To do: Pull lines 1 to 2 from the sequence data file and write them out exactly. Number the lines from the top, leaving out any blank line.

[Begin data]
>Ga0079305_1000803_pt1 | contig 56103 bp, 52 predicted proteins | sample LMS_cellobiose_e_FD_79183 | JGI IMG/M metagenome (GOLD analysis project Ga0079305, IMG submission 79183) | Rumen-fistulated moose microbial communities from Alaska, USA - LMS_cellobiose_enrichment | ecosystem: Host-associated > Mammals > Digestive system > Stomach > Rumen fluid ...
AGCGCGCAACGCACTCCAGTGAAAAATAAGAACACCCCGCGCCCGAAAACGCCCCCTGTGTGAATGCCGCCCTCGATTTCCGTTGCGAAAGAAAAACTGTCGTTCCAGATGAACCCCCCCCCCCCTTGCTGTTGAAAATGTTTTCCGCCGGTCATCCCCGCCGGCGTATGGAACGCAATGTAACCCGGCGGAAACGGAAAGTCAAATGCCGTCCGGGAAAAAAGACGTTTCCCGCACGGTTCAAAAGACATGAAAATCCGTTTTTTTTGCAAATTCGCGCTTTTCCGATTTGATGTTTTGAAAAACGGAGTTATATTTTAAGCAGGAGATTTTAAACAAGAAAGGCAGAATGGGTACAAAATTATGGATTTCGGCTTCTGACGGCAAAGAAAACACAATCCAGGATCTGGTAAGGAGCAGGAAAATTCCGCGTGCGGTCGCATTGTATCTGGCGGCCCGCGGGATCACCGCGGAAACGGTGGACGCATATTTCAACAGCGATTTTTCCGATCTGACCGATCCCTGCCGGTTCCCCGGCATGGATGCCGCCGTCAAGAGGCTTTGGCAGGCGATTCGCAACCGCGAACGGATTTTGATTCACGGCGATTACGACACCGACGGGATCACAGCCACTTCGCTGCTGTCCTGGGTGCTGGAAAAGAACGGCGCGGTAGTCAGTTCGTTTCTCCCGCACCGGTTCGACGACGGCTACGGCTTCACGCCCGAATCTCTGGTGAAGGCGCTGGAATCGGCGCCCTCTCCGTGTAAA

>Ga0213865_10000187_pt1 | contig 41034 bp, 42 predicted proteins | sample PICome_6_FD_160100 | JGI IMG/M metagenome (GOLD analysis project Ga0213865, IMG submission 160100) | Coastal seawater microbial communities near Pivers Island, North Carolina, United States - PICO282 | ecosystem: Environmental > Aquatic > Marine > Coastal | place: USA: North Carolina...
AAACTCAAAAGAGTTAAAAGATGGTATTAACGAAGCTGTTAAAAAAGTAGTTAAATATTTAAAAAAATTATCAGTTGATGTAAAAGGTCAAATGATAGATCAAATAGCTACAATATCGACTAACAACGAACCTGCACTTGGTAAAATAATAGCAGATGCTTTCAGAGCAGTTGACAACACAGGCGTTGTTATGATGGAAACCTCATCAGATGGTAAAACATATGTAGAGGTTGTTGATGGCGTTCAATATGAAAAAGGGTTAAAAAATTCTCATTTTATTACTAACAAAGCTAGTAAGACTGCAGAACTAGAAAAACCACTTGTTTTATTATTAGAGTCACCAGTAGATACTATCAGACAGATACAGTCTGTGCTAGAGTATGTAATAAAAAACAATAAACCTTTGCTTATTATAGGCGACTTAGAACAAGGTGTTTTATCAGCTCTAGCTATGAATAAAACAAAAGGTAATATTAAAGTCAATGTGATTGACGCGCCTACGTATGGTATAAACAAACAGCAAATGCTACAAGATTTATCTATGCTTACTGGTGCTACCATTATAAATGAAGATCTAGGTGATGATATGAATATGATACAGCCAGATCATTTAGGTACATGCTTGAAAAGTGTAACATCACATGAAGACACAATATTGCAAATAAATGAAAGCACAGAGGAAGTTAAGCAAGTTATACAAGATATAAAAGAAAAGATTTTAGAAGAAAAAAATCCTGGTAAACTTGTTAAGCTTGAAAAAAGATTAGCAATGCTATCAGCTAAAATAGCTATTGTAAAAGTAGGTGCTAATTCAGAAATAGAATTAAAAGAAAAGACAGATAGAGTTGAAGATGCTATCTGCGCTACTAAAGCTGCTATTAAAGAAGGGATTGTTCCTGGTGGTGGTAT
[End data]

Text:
>Ga0079305_1000803_pt1 | contig 56103 bp, 52 predicted proteins | sample LMS_cellobiose_e_FD_79183 | JGI IMG/M metagenome (GOLD analysis project Ga0079305, IMG submission 79183) | Rumen-fistulated moose microbial communities from Alaska, USA - LMS_cellobiose_enrichment | ecosystem: Host-associated > Mammals > Digestive system > Stomach > Rumen fluid ...
AGCGCGCAACGCACTCCAGTGAAAAATAAGAACACCCCGCGCCCGAAAACGCCCCCTGTGTGAATGCCGCCCTCGATTTCCGTTGCGAAAGAAAAACTGTCGTTCCAGATGAACCCCCCCCCCCCTTGCTGTTGAAAATGTTTTCCGCCGGTCATCCCCGCCGGCGTATGGAACGCAATGTAACCCGGCGGAAACGGAAAGTCAAATGCCGTCCGGGAAAAAAGACGTTTCCCGCACGGTTCAAAAGACATGAAAATCCGTTTTTTTTGCAAATTCGCGCTTTTCCGATTTGATGTTTTGAAAAACGGAGTTATATTTTAAGCAGGAGATTTTAAACAAGAAAGGCAGAATGGGTACAAAATTATGGATTTCGGCTTCTGACGGCAAAGAAAACACAATCCAGGATCTGGTAAGGAGCAGGAAAATTCCGCGTGCGGTCGCATTGTATCTGGCGGCCCGCGGGATCACCGCGGAAACGGTGGACGCATATTTCAACAGCGATTTTTCCGATCTGACCGATCCCTGCCGGTTCCCCGGCATGGATGCCGCCGTCAAGAGGCTTTGGCAGGCGATTCGCAACCGCGAACGGATTTTGATTCACGGCGATTACGACACCGACGGGATCACAGCCACTTCGCTGCTGTCCTGGGTGCTGGAAAAGAACGGCGCGGTAGTCAGTTCGTTTCTCCCGCACCGGTTCGACGACGGCTACGGCTTCACGCCCGAATCTCTGGTGAAGGCGCTGGAATCGGCGCCCTCTCCGTGTAAA